The decision to take the leap and start her own business came in January. Smith knew she had what it took to teach yoga and she now had the space. What she lacked was the experience of running her own business. Her friend Kelli Laudate, executive director of Downtown Sanford Inc., introduced Smith to the Real Investment in Sanford Entrepreneurs program — also known as RISE — which, fortunately, was accepting applications for its inaugural class around this time. The program, which introduced the students to local business owners and provided a crash course in business planning and the ins and outs of starting a company, was hosted by the Sanford Area Growth Alliance, the Chamber of Commerce and DSI, in conjunction with the Central Carolina Community College Small Business Center.
Smith was among a group of 12 in the inaugural class, which was tasked with presenting a business plan as a final project. Her plan for Seva Yoga earned Smith a $5,000 grant from the City of Sanford to help jump start her business.
“Writing the business plan was probably the most beneficial thing I got from RISE,” Smith says. “Just having to sit there, think step-by-step about how I was going to do this. It was a huge help … that and all the marketing advice that I got. I’ve never been a big social media person, but I knew I needed to learn it and market to my target audience.”
Eva Rogers — one of five teachers/instructors on the staff at Seva (along with Smith, Dana Rubick, Kathryn Brownfield and Holly Glasson) — calls downtown Sanford’s yoga studio “long overdue.”
And at a time when anxiety, stress and depression are at peak levels during the global pandemic (especially for parents), Rogers says Sanford needs more health and wellness options like Seva.
“I think Jan took her love of yoga and the love of her hometown and took a chance,” she says. “Yoga is truly for everyone, I feel, and the benefits are real to your body, mind and spirit.”
Smith was well into launching her business when the COVID-19 pandemic shut down all non-essential businesses in March. She admits that, at first, she took the ban on all indoor workout facilities as a sign that perhaps starting a business in 2020 was a bad idea.
“I was always hopeful, but there were definitely times when I would wake up at night and think, ‘What am I doing?’” she says. “And especially when I signed the lease. But I kept telling myself we were going to pull this off, and everything was going to be OK.”
Seva Yoga officially began as an outdoor class. Smith taught in people’s backyards or outside of community centers in those first months over the summer. Her first clients were friends and friends of friends. Many were thrilled to get back into yoga after months of staying home and developing bad exercise habits. Many others were just happy to get out of the house and be among friends, even if at a distance.
Smith saw that not only were people in her class benefiting from the physical demands of yoga, they were also grateful for the chance to lower their stress levels and focus on something other than homeschooling and Zoom calls.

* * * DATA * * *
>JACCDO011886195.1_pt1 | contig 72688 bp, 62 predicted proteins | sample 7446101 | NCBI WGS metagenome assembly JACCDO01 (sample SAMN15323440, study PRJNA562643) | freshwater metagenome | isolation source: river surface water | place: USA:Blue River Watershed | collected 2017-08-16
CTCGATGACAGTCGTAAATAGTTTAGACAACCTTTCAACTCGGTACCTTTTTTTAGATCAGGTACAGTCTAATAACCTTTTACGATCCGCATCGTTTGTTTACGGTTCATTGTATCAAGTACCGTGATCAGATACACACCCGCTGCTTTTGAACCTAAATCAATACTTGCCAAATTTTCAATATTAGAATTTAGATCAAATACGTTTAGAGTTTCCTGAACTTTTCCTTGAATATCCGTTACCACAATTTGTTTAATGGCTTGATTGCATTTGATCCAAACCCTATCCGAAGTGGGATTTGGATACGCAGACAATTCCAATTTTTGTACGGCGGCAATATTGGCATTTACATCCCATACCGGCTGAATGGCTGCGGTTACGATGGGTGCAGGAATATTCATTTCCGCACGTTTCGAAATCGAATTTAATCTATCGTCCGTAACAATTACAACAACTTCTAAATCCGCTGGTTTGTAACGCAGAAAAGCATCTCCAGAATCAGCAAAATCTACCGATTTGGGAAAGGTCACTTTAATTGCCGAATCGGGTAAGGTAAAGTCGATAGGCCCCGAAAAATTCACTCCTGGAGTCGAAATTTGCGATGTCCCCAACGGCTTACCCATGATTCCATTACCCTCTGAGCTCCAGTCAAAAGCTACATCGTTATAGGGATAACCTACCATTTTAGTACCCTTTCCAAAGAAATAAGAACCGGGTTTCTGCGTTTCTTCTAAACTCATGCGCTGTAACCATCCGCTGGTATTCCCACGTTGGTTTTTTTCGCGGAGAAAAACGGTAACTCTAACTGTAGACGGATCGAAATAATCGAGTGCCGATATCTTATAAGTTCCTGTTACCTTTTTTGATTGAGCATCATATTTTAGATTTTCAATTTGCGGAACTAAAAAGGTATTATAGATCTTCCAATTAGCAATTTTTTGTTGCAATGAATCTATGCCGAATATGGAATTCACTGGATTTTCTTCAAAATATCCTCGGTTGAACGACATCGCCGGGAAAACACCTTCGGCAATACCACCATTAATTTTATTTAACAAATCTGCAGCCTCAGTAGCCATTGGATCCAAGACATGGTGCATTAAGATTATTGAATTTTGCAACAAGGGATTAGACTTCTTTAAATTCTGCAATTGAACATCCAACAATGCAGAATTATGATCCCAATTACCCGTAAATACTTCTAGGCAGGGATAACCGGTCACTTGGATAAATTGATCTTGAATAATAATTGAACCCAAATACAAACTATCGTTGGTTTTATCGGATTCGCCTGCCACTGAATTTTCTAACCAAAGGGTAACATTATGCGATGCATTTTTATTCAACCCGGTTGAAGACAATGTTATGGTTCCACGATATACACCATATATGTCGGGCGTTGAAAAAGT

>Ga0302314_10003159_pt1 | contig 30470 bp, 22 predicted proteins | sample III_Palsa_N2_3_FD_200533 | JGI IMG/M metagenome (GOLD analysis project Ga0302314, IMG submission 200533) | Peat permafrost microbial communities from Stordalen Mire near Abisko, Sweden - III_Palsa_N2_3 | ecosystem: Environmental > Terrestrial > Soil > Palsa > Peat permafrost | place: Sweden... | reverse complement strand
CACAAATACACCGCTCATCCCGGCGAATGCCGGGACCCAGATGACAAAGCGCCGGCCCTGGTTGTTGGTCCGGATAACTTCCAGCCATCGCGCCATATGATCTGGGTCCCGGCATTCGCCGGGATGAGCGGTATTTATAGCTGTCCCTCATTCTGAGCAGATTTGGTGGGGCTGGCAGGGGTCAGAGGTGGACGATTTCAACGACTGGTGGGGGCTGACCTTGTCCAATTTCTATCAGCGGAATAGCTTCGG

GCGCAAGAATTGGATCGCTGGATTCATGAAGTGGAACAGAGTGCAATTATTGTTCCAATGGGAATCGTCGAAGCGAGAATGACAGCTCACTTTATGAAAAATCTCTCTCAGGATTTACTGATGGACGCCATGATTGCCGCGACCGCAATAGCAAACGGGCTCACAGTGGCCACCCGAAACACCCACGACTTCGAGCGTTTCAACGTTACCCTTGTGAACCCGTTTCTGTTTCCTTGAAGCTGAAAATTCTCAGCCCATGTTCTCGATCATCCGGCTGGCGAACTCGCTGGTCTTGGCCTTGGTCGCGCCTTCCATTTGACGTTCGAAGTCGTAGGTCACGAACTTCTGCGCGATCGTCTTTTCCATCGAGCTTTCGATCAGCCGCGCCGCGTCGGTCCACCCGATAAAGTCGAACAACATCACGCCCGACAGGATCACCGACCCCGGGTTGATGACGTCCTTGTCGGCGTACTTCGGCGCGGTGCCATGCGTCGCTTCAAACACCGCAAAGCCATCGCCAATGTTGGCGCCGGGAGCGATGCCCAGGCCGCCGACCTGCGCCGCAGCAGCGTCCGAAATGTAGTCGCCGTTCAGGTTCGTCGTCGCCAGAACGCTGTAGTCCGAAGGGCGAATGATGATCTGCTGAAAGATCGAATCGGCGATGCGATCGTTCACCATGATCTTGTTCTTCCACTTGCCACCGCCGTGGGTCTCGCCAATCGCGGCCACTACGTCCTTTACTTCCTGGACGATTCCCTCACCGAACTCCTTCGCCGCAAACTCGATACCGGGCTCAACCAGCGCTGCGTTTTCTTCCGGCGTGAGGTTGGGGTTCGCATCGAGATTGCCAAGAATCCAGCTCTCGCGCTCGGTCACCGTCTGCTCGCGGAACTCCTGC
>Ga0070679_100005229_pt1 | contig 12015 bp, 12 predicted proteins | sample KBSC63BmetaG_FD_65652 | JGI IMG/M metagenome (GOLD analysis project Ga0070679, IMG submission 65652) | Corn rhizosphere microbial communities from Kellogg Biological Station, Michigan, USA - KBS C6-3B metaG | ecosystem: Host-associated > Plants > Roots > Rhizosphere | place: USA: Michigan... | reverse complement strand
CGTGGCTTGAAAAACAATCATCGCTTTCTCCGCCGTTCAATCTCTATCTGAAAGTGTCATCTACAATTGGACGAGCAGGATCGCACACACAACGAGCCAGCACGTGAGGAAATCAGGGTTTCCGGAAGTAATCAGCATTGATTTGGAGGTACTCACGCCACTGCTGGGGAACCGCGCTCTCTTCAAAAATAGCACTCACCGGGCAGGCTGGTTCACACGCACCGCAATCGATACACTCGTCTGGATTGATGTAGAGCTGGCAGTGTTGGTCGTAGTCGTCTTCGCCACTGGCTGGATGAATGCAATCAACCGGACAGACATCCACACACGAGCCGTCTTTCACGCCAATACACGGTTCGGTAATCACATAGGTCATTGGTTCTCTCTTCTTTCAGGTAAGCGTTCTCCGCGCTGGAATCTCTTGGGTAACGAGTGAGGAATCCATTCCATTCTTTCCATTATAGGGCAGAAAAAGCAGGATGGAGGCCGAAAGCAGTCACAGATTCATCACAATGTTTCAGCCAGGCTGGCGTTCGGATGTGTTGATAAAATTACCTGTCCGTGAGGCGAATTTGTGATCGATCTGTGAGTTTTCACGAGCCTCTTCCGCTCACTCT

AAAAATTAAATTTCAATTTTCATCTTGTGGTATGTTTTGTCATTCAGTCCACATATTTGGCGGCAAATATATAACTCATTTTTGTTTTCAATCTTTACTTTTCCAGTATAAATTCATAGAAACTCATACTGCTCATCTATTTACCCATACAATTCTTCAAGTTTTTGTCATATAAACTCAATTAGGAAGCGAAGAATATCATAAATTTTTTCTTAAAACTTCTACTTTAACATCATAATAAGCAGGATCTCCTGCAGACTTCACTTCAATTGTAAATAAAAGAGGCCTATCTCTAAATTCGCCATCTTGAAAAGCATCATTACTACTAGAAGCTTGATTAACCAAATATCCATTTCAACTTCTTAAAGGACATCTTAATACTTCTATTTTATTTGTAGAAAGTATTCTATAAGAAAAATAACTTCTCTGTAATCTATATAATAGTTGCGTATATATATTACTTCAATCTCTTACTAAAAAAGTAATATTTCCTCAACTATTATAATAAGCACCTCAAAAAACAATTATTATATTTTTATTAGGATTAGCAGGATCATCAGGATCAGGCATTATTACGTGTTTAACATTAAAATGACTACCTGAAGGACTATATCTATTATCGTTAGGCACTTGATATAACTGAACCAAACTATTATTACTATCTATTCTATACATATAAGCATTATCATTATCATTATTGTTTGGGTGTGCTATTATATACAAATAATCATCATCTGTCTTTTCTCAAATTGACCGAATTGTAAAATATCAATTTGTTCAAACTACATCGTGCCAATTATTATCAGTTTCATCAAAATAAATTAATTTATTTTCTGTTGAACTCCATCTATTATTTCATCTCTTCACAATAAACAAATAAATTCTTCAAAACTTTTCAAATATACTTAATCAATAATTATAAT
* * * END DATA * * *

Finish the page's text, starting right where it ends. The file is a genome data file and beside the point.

“There’s definitely a mental health benefit there,” she says. “This past year has carried with it an atmosphere of anxiety. Those who stopped doing yoga and got back into it this year — it provided something familiar and soothing to them. It’s a big stress reliever, and many people need that right now.”
On Sept. 14 — the day North Carolina transitioned to Safer at Home Phase 2.5, allowing for the reopening of workout facilities and other indoor areas — Seva Yoga officially opened as a studio. Smith’s first class had exactly two people in it. But it was a start. And Smith knew it would take time for people to feel comfortable working out indoors again.
The group that arrived for the Dec. 28 afternoon class numbered five — just below the current capacity of six. Each mat was spread out. Each woman in the class wore a mask. A few talked about eating too much over the holiday break.
Some things never change.
While January would typically be a much busier month for yoga studios and gyms — thanks to New Year’s resolutions and the overall desire to burn off those extra pounds from the holidays — there’s a lot of uncertainty about the short-term future. While the approval of two COVID-19 vaccines are cause for hope, current case numbers in Lee County and North Carolina are at an all-time high. According to Smith, many who joined her for those outdoor workouts are still unsure about joining others indoors.
But the vaccines offer something that 2020 lacked, and that’s hope. And when people are comfortable indoors again, Smith and her studio will be there for them. A desire to serve others is the inspiration for the name Seva, which is Sanskrit for “selfless service” or work performed without any thought of reward or repayment.
In ancient India, seva was believed to help one’s spiritual growth and at the same time, contribute to the improvement of a community.
“I just thought it was a really nice concept,” Smith says. “Let us help you. This is our service that we’re providing — yoga is here to help you feel better and make you a healthier person. That’s ‘Seva,’ and that’s our goal in all of this.”